Is the X Factor simply a great entertainment program or is it TV nepotism at its absolute worst?

A simple answer to these questions is yes, on both counts. Large numbers of viewers across the UK tuned in to watch some great TV moments over the course of the last few months culminating in Little Mix being crowned the X Factor winners in front of 10,000 adoring X Factor fans at Wembley. The girl band will no doubt go on to achieve great things, as will runner-up Marcus Collins and probably a few of the other contestants.

But in comparison with previous years, which offered a degree of subtlety in the way viewers were duped into thinking they were just being entertained, this year’s show was explicit in its very blatant advertising of all things X Factor-related. As has been widely reported, the UK broadcasting regulator OFCOM has received complaints that the “established artists” that performed alongside the contestants were signed to Simon Cowell’s record company Syco, which is part of Syco Entertainment, a global joint venture between Cowell and Sony Music Entertainment. Syco TV co-produced the X Factor show.

It is fair to say that in previous years, earlier winners of the X Factor and runners up appeared on the latest show to promote new releases. Last year’s winner Matt Cardle was the guest star in one of the knock-out rounds as was Rebecca Ferguson, who came second. Both artists have new albums out and an appearance on the show is a simple way of promoting their releases to the audience that made them famous. Third placed in 2010, One Direction also appeared in a knock-out round as well as the final alongside JLS, who were runners-up in the 2008 series, coming second to Alexandra Burke. She replaced Kelly Rowland for one week earlier this year as a judge and mentor when the US star was ill. The runner-up in the 2009 series Olly Murs, who has a new album out, was the roving reporter interviewing the family and friends in the Wembley audience.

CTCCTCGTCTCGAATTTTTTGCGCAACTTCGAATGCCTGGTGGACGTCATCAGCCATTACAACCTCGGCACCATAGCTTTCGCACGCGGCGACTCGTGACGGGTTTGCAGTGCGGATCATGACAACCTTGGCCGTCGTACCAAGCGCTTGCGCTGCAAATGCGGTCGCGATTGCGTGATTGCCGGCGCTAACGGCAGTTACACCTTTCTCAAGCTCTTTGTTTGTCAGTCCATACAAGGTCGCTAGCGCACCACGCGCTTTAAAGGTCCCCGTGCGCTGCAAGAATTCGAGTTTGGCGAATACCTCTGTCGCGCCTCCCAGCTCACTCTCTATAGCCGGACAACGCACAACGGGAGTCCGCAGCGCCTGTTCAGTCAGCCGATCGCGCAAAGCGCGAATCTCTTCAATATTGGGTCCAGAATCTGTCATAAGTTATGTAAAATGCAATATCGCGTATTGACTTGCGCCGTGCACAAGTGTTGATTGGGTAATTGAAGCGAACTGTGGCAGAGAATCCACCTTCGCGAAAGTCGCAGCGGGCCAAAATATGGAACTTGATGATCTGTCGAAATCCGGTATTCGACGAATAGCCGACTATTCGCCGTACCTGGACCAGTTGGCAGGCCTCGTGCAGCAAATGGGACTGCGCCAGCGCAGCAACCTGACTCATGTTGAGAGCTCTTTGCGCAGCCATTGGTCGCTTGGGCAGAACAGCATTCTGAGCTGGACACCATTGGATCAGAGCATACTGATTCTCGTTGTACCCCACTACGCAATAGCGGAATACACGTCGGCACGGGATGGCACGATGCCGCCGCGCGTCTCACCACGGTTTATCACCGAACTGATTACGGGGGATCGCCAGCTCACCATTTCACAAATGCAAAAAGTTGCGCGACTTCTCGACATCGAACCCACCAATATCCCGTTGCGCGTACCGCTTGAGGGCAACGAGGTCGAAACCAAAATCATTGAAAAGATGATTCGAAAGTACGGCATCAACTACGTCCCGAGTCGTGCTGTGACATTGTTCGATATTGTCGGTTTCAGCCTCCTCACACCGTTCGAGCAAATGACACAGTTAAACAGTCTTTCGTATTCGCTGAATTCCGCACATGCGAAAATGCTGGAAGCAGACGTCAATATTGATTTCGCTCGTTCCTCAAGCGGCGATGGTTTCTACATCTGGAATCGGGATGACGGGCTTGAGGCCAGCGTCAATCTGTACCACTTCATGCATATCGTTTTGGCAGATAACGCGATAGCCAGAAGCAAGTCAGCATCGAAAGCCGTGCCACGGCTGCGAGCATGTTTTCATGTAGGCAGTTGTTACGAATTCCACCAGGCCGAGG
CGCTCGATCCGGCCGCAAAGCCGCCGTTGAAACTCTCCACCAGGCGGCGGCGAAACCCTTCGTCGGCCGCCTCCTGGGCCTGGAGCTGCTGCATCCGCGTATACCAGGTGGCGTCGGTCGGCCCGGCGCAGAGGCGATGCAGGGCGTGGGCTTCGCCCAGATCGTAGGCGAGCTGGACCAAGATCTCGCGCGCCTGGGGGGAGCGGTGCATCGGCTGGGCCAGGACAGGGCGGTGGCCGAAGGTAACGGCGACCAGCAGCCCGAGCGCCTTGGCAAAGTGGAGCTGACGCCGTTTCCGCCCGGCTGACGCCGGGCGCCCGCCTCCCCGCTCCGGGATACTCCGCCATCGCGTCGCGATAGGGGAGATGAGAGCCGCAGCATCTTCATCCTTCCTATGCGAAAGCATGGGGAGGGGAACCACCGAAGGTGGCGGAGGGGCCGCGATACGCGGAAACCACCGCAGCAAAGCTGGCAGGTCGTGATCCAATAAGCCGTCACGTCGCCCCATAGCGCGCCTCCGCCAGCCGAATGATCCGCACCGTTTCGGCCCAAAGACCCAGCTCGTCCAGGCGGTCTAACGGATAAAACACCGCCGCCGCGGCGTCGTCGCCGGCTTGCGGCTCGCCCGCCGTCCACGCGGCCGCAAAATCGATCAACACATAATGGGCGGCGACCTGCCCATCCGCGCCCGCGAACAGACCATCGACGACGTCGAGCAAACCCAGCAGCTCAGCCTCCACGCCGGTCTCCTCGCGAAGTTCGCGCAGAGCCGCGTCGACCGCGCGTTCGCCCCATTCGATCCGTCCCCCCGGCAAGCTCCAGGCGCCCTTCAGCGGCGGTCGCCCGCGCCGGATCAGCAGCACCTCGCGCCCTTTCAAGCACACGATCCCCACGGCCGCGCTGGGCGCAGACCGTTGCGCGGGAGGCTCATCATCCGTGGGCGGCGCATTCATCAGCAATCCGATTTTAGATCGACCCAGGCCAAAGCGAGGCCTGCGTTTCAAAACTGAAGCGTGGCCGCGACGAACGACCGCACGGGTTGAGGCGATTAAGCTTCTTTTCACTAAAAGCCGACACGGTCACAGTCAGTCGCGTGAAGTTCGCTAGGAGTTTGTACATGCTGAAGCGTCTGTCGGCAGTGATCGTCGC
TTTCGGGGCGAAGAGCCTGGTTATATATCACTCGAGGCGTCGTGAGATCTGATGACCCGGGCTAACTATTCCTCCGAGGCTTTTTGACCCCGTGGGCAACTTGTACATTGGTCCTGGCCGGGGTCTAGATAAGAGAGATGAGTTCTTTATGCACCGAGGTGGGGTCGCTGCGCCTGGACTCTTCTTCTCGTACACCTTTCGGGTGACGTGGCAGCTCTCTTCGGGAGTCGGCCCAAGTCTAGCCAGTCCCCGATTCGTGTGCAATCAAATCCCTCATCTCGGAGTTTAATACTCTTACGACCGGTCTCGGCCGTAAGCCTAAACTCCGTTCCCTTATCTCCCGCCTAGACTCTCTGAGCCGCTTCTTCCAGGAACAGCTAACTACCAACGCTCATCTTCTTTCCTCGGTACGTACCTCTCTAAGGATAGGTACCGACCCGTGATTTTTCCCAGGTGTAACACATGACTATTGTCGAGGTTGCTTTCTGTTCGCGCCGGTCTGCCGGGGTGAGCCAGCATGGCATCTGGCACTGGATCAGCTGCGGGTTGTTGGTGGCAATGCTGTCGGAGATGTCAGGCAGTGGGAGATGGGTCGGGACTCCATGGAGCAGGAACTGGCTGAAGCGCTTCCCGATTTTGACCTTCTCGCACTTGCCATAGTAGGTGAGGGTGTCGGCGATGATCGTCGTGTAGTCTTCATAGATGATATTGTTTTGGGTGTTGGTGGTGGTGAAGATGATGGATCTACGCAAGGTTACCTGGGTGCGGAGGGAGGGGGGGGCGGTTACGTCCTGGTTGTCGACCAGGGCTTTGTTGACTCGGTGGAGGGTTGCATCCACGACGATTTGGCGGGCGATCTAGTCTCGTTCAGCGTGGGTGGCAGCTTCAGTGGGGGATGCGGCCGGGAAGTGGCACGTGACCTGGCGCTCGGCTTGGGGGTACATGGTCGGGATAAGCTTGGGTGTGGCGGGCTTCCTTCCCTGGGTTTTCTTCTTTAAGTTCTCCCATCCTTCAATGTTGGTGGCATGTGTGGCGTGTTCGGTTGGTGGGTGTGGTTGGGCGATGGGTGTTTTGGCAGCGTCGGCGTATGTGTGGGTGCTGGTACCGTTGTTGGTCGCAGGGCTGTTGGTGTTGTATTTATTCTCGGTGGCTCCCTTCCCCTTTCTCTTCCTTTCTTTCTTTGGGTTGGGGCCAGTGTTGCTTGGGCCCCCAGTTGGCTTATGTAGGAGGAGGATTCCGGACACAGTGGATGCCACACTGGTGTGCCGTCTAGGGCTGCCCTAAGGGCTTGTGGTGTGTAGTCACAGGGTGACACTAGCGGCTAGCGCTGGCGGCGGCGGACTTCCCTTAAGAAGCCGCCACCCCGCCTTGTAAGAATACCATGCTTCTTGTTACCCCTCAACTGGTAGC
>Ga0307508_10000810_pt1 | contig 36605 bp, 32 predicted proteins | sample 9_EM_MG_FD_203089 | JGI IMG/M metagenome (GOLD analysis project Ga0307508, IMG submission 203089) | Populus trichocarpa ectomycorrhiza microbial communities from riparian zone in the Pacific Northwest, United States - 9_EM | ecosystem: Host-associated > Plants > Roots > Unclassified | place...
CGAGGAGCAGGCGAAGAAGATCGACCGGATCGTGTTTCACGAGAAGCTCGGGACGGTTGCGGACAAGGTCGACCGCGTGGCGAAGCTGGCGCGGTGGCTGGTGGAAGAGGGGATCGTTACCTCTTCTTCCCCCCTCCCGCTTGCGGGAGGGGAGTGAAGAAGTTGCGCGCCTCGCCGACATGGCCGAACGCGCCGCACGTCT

Harmless publicity? Maybe. But if you look a bit deeper, the level of promotion and back scratching on show becomes a little less palatable. Matt Cardle’s performance earlier in the series promoted a new single. But who was the single’s writer?, none other than Gary Barlow. Kelly Rowland performed on the show her new release, guaranteeing maximum publicity in the same way Cheryl Cole did during the 2009 series when she was a mentor and judge.

Girl power
At the beginning of each program when the judges were announced, Tulisa Contostavlos did her trademark signature gesture, raising her arm to show a tattoo with the words “The Female Boss”. This just happens to be the name of her new perfume. OFCOM received a number of complaints and are investigating if the gesture broke any product placement rules. The complaints were made in November but the gesture was there for all to see in the final.

Criticisms of Leona Lewis (winner in 2007) appearing in this year’s final are justified as she is not promoting any album release. Similarly Westlife’s appearance drew similar criticism. It isn’t a coincidence that the group was originally co-managed by the X Factor judge and mentor Louis Walsh.

Supporters of the X Factor have pointed to the fact that a number of big name artists that appeared on the show were not signed to Syco or any other Sony imprint. Michael Buble, for example, was one. He is signed to Warner Music. However, on the same UK TV channel later this month is a Michael Buble Christmas special featuring a number of guest stars. Two of the names set to appear may be familiar to X Factor viewers – Gary Barlow and Kelly Rowland ring any bells?

It might be a little naïve not to expect cross promotion on a TV show with as much exposure as the X Factor. Producers will claim that it makes sense to choose artists to appear alongside the contestants that are well-known to X Factor viewers. But the level of nepotism on show this year turned what is a great entertainment format into something really quite ugly. All of the “extra” advertising will probably have washed over younger viewers that were caught up in the excitement of the program. In a way that makes the whole experience all the more unpleasant. Talent shows have been around for a long time and will continue to be popular for years to come. Let’s just hope that next year’s winner won’t be the marketing department at Syco Entertainment.

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One thought on “Is the X Factor simply a great entertainment program or is it TV nepotism at its absolute worst?

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